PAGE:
The Tree of Life is the impressionistic story of a Midwestern family in the 1950's. The film follows the life journey of the eldest son, ...
Rating: PG-13 for some thematic material
Length: 138 minutes
Released: May 27, 2011 Limited
Cast: Brad Pitt, Sean Penn, Joanna Going, Fiona Shaw, Jackson Hurst
Director: Terrence Malick
Writer: Terrence Malick
The Beach Boys’ Brian Wilson reportedly once summed up his legendary troubled concept album Smile as a “teenage symphony to God.” Director Terrence Malick (Badlands, Days of Heaven, The Thin Red Line)now offers the aging Baby Boomer version in film form. The Tree of Life arrives in multiplexes on a wave of advance buzz highlighting both its profound beauty and its confounding obliqueness; only its obliqueness is somewhat overstated. Which is not to say that it’s easily penetrable: It is clearly an enormously personal film for Malick—its setting, characters, and story bear close parallels to his own early life—and he stretches the limits of his own idiosyncratic cinema language to convey what he’s wrestling with here. Even those (such as this writer) who consider Malick something of a Wilson-like creative savant may not swallow everything he attempts. But the attempt alone is something of a humbling feat.
Slowly, in piecemeal fashion, Malick introduces a family living in bucolic Waco, Texas, in the mid-20th century: stoic engineer father (Brad Pitt), doting mother (Jessica Chastain), oldest son Jack (played for most of the film by pre-teen Hunter McCracken), and two younger brothers. You are given to understand that a profound tragedy strikes the family, and Malick cuts to Jack as a grown man (played by Sean Penn) living in a glass-skyscrapered city, seemingly ruminating on his life, on life itself. Malick not only explores and leaps between these characters and places in time in his customary fashion, through ravishingly beautiful visuals, elliptical edits, and hushed voice-overs, he also takes around 15 minutes at one point to take the story back to the beginning of the universe and bring it forward from there.
Yes, that includes the dinosaurs spotted in some early teasers, and surely Malick’s explicit attempt to link puny mortals like his characters, or us, to the deepest history of life as we know it will baffle and put off many viewers. Gorgeous as the sequence is, it can hardly help but do so. But immediately after this and-the-earth-cooled moment, Malick begins to tell the story of Jack in earnest, through some of the finest work of his career. There are perhaps a half-dozen actual substantive dialogue scenes—in the sense that people exchange words of consequence back and forth to each other—in the entire 138-minute film. Even Malick’s trademark voice-overs are relatively terse. When his characters speak, they’re often inaudible or garbled; when their voices are clear, almost everything is a soliloquy, a confession. Through visual storytelling, Malick relates the story of Jack’s young life: the love of his parents, his growing understanding of the world, his rivalry with his golden-child middle brother (Laramie Eppeler, a ringer for Pitt), his first experiences of death and of tragedy and of sex and sin and shame (the latter three conveyed via a wordless sequence involving a milky purloined slip). Most of all, the film delves into his love of his loving mother and his no less intense relationship with his volatile disciplinarian father.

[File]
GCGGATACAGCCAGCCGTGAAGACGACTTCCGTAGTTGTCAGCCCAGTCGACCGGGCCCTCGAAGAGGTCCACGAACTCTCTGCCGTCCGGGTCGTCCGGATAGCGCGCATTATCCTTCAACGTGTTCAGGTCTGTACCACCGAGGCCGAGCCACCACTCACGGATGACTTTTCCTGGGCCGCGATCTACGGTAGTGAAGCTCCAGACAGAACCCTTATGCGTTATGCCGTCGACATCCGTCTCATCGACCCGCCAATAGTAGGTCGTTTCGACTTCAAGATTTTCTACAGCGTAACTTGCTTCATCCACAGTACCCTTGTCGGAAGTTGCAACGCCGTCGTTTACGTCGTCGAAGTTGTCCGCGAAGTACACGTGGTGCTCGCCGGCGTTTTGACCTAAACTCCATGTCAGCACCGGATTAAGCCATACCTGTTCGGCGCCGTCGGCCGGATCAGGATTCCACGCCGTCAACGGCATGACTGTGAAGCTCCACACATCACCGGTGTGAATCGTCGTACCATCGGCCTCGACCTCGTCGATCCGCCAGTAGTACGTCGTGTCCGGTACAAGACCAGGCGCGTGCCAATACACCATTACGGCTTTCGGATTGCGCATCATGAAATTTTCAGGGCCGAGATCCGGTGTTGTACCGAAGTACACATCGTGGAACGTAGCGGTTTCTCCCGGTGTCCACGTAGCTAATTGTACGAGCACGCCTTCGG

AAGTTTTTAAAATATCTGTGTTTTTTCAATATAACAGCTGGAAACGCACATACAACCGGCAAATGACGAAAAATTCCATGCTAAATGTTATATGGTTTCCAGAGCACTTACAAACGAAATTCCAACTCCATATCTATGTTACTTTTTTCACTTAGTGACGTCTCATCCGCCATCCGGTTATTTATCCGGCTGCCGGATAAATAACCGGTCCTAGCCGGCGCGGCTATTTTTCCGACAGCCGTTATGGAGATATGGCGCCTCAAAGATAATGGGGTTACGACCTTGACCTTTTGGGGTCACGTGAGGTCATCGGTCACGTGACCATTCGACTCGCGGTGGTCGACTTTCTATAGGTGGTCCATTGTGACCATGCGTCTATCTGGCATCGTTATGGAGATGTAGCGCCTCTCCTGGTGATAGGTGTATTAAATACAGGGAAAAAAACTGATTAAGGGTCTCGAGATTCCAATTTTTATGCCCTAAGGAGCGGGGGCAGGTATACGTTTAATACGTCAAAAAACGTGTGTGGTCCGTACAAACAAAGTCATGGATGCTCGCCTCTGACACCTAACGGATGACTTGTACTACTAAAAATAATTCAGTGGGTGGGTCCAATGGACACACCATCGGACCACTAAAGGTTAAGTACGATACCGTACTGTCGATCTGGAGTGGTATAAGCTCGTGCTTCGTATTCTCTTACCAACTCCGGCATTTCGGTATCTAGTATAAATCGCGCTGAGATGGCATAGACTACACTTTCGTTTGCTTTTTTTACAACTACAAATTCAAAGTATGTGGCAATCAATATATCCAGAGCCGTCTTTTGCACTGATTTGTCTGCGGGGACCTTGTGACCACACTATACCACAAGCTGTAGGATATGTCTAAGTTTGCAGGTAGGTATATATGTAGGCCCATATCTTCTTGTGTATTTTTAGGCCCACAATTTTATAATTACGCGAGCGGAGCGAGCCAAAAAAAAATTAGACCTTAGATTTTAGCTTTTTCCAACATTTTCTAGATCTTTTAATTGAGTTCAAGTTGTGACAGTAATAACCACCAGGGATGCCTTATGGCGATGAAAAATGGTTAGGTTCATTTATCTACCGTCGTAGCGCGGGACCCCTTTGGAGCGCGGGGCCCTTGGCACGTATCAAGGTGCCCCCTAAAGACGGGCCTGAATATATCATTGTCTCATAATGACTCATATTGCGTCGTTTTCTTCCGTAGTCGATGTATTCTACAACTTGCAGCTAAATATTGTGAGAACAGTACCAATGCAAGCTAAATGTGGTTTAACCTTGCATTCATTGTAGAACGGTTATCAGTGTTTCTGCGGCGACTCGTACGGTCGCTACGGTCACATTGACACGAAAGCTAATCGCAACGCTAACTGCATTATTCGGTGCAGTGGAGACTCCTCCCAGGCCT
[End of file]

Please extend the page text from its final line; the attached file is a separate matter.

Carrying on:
Pitt’s work as an actor has never quite measured up to his stature as a star, but he finds a groove here, his sour pout telegraphing the disappointment and hurt that helps create a domestic monster. McCracken more than carries his weight: In a very real sense, most of Tree of Life involves watching him silently watch and absorb, and it’s never a letdown. Chastain is luminous, which is all she’s really required to be, and that’s one of the film’s significant faults. Her character, lovely as she is, is almost a caricature of maternal comfort and beatitude, her presence as a parent over and over reduced to running and laughing. The stark binary between the warm, forgiving mother and the harsh, often cruel father isn’t just a problem of hastily sketched characters—it’s woven right into Malick’s film from its very first moments.
Its idiosyncrasies aside, The Tree of Life constitutes an overt attempt to come to terms with a remote, inscrutable, and often brutal authority figure whom you nonetheless believe loves you, or is supposed to. On one level, that figure is Pitt’s father character. On another, it is God. The film’s epigraph is from the Book of Job, and it doesn’t take long to sort out whom all the voice-overs are addressing. The film’s setting isn’t limited to 20th-century Texas because its scope extends far beyond that. In fact, Malick’s reach is so grand here, and his grasp is so great, that it’s almost heartbreaking when he falls short. It’s hard to say what’s more unrealistic, his treatment of dinosaurs or his treatment of the mother character, and along with his usual stunning imagery he falls back on a number of stylistic tics: girls on swings, focusing on shadows, a series of portentous portals, even his preference for filming at “magic hour.”
But Malick comes as close as any filmmaker ever has at getting at something like the ineffable onscreen, and the central story of Jack and his father is so adroitly done that it seems likely it would play well enough anywhere in the world sans subtitles. It’s a flawed masterpiece, but a masterpiece nonetheless, and in a cinematic season where whether or not Thor sucks constitutes a serious discussion, it’s a must-see for anyone with more on his or her mind than popcorn.